W: They didn’t understand that we were a whole theater band experience not just a dance band.
CM: So not letting yourself get pigeonholed and allowing yourself to change. This is not the same band that it was thirteen years ago. In a lot of ways it is similar but in a lot of ways it is very, very different. I don’t know, what if the Beatles stayed the same? I think that’s key: just letting yourself go with it and keep evolving.
AD: What do you think of the scene that you all started?
W: I’m so removed from what’s going on here locally that I don’t really see it. There are a couple of bands that play old-timey music but we didn’t invent that genre. The Spankers were unique because basically we write original music in an old time theme. But we don’t even stick to old-timey music anymore. You listen to some of our new songs like “Leaf Blower” they have no old-timey feel whatsoever. Lots of critics have called us “genre defining” in the past and I think that’s one of the reasons we stand out. Like Christina said before, one of the reasons this band has been able to stay together so long is that it is impossible to pigeonhole. You can’t put a band together that is just like the Spankers. The Spankers were an accident. We were just a happy collage that just fell in place.
CM: A happy organic accident for sure. People without the sophisticated ear to be able to really discern say, the difference between, say, us and…
W: Don’t say any names.
CM: I won’t say any names but some of the other bands you might be tempted to compare us to. You might here a ukulele or a clarinet or an upright bass and it makes them think, “Oh well they are like them.” But I can’t think of another band, I can absolutely not think of another band that does as many different styles of music as we do. Because we do it all: we do country, we do blues, we do tin pan alley, ragtime, gospel, rock, punk rock, hip hop-the Spankers do anything we can do with our instruments. We don’t even let the instruments limit what we can do musically because on one of our records we did a straight up B-52’s cover, straight up. We didn’t change a note, but we did it all with acoustic instruments. And so, we don’t see the instrumentation as limiting and we never set out to be this kind of band. We’re not purists-we’re not interested in sounding like some Smithsonian archive accordion. We don’t care if they wouldn’t have gone to the flatted fifth in the 1930s in this style or this progression. It doesn’t matter; it’s music.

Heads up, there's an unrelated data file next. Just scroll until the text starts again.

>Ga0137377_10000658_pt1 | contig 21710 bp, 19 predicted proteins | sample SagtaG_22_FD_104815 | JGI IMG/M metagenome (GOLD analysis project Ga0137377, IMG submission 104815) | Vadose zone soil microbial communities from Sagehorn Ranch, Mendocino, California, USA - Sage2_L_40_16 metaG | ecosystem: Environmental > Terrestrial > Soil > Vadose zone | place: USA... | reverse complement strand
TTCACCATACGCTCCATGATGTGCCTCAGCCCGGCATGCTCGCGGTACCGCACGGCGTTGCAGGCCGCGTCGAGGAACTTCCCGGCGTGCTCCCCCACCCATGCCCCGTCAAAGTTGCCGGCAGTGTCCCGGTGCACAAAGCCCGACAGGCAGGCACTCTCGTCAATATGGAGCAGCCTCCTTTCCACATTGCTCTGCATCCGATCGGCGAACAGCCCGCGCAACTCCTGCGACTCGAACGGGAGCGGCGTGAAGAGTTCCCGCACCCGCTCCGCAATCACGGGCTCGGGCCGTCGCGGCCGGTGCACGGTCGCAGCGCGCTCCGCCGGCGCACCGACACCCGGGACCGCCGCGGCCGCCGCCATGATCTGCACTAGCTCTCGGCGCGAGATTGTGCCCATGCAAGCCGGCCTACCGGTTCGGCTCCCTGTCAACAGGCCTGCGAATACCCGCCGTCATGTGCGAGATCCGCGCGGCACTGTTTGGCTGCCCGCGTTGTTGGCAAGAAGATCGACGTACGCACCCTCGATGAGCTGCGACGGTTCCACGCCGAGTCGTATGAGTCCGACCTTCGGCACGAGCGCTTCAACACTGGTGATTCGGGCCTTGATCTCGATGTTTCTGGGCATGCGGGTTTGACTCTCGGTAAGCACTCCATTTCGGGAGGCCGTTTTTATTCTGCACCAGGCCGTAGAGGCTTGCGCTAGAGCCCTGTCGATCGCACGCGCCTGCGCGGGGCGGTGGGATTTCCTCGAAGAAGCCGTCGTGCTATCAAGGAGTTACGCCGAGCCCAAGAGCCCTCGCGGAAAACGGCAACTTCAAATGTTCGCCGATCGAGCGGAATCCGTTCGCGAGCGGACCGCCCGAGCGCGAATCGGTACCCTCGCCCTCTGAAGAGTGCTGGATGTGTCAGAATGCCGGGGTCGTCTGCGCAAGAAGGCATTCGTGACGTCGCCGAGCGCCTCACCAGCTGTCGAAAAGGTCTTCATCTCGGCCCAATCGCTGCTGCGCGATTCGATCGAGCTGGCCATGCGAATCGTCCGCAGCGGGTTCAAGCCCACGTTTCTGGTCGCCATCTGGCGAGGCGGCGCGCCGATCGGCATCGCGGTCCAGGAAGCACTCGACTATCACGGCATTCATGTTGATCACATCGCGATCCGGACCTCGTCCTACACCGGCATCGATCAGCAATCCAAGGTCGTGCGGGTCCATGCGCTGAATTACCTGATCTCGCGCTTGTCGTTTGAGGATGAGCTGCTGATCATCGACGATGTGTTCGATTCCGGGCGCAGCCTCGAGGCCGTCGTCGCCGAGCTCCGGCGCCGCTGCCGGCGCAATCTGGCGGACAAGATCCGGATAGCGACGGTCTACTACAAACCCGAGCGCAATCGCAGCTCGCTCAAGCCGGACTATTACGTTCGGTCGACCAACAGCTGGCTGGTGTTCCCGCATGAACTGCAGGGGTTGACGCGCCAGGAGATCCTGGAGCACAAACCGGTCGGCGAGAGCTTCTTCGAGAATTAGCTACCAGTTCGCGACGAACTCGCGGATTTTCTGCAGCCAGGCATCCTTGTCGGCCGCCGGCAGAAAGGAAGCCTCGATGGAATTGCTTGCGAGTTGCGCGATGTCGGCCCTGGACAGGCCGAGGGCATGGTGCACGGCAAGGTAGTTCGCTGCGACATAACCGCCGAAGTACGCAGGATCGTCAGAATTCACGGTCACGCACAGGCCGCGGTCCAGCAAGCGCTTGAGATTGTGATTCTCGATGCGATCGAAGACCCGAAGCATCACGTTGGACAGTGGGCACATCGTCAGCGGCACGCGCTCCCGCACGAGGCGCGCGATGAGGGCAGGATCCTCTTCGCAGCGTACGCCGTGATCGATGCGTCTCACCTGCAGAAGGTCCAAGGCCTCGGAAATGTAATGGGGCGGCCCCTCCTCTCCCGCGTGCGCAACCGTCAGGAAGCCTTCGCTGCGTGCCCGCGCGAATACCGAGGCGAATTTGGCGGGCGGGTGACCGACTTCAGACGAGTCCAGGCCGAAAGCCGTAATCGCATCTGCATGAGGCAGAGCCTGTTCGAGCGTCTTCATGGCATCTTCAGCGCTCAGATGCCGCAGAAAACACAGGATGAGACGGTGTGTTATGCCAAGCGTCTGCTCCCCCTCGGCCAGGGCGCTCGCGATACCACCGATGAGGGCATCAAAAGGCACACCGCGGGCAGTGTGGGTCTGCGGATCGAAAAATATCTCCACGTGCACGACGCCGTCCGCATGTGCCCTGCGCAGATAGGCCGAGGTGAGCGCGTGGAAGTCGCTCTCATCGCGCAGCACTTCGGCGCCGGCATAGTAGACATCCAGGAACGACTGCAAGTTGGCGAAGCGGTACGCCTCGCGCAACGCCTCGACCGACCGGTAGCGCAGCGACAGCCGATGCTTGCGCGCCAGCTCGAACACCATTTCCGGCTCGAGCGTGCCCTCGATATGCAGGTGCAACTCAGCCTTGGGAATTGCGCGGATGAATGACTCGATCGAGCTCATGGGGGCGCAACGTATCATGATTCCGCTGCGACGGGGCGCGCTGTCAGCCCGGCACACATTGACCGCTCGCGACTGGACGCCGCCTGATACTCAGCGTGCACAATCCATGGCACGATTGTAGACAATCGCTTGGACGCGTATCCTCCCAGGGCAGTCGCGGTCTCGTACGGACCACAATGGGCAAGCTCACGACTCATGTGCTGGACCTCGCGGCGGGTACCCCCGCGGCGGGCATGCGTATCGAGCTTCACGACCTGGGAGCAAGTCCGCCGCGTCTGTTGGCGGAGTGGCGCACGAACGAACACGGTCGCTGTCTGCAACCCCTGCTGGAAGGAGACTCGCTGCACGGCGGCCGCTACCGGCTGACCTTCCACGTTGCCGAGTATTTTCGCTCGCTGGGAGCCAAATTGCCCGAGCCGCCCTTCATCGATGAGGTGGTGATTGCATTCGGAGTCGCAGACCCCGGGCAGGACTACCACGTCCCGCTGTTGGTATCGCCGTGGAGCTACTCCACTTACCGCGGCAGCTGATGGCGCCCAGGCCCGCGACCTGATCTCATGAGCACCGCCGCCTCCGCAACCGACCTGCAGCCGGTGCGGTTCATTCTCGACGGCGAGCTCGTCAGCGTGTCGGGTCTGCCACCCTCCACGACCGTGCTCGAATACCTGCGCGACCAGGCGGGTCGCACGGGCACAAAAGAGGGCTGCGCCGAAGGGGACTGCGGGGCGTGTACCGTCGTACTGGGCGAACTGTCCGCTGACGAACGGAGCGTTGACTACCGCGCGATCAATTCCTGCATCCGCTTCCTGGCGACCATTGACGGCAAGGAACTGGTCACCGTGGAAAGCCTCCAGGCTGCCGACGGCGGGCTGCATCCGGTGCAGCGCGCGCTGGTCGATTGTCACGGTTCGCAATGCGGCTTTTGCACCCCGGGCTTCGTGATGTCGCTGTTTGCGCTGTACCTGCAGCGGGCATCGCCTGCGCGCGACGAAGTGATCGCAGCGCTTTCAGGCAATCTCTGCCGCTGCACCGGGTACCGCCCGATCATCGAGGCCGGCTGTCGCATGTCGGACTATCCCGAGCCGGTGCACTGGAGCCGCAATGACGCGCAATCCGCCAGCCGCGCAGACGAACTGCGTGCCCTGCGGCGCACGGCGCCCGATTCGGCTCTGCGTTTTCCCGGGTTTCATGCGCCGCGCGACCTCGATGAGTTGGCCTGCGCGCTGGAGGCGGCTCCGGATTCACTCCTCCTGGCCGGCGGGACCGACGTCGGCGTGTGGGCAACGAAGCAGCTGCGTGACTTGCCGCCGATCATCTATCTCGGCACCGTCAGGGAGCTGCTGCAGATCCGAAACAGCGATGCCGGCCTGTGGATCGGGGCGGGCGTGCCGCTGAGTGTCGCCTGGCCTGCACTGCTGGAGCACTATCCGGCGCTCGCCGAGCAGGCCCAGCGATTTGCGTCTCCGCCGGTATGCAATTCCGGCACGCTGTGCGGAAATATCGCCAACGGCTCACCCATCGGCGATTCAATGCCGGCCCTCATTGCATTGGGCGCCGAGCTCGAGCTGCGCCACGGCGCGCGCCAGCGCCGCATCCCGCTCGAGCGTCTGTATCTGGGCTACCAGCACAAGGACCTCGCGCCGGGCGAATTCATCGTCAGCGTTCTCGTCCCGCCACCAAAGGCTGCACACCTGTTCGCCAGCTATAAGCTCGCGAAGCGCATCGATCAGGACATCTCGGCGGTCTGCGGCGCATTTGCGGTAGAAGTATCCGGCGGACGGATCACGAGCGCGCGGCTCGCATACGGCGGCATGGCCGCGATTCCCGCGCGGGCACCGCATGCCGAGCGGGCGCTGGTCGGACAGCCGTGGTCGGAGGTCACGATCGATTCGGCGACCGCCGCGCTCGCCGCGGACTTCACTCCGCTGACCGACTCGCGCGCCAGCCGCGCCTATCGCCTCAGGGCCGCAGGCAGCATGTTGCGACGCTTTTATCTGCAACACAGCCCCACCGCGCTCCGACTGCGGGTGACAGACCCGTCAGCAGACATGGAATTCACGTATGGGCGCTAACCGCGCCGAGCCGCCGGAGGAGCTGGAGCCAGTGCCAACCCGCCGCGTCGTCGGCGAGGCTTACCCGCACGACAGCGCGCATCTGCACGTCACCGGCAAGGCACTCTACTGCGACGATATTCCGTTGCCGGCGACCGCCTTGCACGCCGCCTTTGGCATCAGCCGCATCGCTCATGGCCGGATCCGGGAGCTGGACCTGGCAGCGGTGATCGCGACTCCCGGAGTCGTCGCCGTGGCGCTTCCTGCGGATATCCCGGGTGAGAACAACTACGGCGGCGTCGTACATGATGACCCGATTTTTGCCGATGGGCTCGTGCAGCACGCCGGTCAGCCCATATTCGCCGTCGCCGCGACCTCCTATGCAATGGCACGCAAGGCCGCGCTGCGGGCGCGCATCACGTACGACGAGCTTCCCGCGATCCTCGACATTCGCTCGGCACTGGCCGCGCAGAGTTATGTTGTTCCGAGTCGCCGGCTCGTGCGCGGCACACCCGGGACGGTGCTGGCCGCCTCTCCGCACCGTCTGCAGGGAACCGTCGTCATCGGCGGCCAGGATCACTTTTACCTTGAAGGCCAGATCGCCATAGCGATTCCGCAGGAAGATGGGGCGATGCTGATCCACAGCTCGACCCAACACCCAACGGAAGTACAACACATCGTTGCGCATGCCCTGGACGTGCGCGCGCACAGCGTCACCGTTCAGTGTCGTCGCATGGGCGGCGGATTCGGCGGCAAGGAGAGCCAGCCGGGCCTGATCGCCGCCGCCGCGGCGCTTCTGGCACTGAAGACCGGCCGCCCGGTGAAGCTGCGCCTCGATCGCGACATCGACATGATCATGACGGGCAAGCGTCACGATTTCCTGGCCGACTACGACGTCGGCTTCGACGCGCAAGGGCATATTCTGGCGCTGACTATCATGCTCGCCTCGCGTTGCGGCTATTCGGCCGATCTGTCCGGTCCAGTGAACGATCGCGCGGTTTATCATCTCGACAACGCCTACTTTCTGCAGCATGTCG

W: The other thing is that those other bands that you mention that might sound like us, I bet you most of them have a member that used to be in this band.
CM: Once a night we may sound the way they do all night.
AD: Last question, give us some wisdom for an artist just starting out.
W: Go into porn.
CM: There is no shortage of open mics around town. Go out and find people you like to listen to and see if they will play with you. I could certainly say from experience there is nothing like playing with other people, especially people that have more knowledge and experience than you do.
W: And also, if you are going to put a band together, it is more important to put a band together with people you can get along with than with people that are musical badasses. You can learn how to play together but you can’t learn how to get along.
CM: And if your band has a lead singer, you suck.